Remembering ‘Moody:’ A passion for the environment
August 17, 2012
When you ask a dozen people for their memories of former Douglas County Engineer Mahmood Azad, you’re likely to get a dozen different answers:
Scientist, teacher, engineer, mentor, fisherman, father, husband, friend, colleague, environmentalist, biologist, visionary.
Azad, 59, died of a sudden illness July 17, six weeks before he planned to retire.
For his colleagues in the county’s community development department, and across Northern Nevada, Azad’s loss is deeply felt every day.
Friends will gather Thursday to dedicate the Nevada Tahoe Conservation District demonstration garden to Azad’s memory.
He had gone to work for the agency in August 2011 after spending three years as Douglas County engineer, but continued to consult for the county.
“I sorely miss just being able to e-mail him, or call him up and ask, ‘What do you think about this?'” said Mimi Moss, Douglas County community development director.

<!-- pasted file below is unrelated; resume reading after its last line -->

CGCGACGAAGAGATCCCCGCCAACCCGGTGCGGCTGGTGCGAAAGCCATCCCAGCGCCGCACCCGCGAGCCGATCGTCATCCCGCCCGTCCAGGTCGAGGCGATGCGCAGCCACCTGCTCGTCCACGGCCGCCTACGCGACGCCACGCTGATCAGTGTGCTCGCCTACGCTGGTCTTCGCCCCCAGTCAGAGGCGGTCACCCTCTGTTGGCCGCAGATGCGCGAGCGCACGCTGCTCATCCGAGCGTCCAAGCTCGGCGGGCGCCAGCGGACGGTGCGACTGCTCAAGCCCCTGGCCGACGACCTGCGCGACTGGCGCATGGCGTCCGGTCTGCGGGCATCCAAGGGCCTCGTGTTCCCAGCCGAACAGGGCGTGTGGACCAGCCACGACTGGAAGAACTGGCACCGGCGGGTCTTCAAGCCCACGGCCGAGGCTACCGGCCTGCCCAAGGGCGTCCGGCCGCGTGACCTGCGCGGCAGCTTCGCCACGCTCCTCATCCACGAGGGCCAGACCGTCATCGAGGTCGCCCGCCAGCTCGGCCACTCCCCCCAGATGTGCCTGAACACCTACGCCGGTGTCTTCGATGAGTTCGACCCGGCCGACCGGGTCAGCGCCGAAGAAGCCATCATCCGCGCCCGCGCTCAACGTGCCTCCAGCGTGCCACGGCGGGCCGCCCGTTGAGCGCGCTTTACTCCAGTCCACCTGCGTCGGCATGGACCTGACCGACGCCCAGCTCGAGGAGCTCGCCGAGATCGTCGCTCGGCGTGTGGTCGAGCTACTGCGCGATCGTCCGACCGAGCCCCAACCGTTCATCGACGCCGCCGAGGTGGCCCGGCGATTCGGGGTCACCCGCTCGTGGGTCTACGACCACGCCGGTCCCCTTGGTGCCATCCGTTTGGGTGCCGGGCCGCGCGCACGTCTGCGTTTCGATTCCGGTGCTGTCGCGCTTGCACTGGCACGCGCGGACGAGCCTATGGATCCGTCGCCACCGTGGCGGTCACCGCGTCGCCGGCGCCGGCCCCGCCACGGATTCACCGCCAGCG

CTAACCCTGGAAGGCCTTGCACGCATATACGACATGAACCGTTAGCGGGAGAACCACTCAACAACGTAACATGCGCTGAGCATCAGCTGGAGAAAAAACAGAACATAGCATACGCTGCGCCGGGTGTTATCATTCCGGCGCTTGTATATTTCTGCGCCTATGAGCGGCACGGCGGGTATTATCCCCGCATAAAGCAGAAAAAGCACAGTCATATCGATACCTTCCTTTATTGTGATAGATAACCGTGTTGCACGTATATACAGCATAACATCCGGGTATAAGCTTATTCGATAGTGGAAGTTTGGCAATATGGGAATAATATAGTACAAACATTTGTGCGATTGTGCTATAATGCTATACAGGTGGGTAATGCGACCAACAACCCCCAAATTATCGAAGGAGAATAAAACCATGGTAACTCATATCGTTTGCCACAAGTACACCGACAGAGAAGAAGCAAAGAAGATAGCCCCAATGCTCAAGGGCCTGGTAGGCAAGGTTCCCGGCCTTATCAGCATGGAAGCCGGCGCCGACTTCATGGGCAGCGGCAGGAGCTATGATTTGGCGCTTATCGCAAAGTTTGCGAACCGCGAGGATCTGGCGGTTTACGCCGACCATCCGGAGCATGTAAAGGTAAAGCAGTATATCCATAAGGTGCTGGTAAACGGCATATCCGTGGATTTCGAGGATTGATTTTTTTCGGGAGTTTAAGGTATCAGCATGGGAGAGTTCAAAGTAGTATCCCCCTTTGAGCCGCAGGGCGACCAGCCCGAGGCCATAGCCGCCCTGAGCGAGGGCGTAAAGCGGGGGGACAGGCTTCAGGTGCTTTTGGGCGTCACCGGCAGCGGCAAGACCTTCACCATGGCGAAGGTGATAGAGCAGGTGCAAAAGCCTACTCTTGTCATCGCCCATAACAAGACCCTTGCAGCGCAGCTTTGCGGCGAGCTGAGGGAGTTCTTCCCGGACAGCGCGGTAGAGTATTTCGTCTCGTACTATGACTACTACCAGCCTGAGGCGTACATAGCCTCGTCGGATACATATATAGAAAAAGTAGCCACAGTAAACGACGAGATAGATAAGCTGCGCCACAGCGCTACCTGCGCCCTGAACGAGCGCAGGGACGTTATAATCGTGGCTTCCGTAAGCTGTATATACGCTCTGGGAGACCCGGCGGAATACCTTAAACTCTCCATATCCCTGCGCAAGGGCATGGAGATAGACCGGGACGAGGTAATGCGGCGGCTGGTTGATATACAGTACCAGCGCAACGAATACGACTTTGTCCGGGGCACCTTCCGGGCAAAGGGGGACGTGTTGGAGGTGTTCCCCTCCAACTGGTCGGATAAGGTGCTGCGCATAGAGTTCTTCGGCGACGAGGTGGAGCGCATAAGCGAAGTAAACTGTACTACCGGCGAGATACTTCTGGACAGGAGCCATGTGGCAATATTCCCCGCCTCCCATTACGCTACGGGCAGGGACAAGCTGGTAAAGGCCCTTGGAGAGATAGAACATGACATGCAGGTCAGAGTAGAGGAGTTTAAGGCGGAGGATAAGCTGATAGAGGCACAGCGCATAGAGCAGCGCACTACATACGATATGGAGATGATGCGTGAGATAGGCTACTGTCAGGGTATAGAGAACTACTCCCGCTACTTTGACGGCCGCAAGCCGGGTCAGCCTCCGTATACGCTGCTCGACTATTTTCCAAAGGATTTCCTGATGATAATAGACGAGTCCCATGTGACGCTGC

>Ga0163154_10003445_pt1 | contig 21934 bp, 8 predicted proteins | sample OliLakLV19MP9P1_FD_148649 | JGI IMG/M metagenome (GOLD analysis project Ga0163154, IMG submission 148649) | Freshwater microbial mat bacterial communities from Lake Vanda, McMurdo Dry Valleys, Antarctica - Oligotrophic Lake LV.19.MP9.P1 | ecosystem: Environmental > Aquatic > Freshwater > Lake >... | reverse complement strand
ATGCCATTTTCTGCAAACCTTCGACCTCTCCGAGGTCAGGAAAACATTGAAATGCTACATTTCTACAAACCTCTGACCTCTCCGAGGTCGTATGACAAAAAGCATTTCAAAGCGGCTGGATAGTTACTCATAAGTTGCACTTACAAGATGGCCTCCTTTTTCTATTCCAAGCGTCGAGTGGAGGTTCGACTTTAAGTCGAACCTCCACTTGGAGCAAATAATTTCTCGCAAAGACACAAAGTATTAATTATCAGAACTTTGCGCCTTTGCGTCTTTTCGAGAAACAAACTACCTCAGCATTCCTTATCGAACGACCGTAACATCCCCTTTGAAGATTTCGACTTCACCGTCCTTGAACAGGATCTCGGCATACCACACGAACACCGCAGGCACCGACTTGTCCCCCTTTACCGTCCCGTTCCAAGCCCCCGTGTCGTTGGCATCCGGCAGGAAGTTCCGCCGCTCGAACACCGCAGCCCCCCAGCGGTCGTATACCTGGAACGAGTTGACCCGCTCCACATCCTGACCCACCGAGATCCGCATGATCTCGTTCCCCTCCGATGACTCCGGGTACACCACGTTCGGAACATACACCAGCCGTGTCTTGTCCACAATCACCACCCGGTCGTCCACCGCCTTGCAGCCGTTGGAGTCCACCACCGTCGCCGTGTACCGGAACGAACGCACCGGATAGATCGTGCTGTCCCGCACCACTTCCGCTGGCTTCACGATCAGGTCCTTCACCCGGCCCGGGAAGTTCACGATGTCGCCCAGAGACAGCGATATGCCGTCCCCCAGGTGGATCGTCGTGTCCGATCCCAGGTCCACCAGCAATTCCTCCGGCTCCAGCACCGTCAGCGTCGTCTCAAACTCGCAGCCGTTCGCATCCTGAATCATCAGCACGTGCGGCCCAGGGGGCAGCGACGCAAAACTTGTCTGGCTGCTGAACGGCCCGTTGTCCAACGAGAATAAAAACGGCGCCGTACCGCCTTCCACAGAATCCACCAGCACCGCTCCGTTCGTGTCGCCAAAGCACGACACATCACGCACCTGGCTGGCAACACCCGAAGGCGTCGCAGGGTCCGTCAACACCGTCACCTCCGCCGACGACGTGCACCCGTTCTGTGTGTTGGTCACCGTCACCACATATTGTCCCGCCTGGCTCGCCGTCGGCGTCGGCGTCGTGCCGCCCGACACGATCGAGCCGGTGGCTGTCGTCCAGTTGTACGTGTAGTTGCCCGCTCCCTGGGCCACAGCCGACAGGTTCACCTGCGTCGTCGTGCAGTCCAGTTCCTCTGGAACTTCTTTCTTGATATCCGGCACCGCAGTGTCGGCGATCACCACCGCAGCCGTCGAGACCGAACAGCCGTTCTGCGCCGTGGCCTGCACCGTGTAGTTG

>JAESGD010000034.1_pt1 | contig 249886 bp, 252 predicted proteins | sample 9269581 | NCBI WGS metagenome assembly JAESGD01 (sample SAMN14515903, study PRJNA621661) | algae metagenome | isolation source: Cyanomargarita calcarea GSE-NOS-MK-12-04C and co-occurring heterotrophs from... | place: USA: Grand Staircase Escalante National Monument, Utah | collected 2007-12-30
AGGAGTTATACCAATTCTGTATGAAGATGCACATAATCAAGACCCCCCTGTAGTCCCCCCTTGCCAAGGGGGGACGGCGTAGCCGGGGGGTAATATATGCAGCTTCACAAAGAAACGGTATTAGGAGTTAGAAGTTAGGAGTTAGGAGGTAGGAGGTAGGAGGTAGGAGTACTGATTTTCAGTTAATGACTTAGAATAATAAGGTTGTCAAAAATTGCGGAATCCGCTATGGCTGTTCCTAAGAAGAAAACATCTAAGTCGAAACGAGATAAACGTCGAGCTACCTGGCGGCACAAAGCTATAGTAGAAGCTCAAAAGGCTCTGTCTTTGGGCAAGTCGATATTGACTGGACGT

He came out of retirement to go to work for Douglas County in 2008.
“He told us he thought he wanted to get back to work. That’s why he applied for the position. He knew that Douglas County was working on TDML (water quality at the Lake) and that’s where his experience was. He knew we had things coming up for the county – the FEMA mapping and storm water master plan – and he wanted to get back to working for the public and civil engineering.”
Moss said Azad was a joy to work with.
“He had a great sense of humor and wit. I often asked him, ‘Are you really an engineer because you really don’t fit the mold? He had such a passion for improving the environment. He came to work every day loving what he did,” Moss said.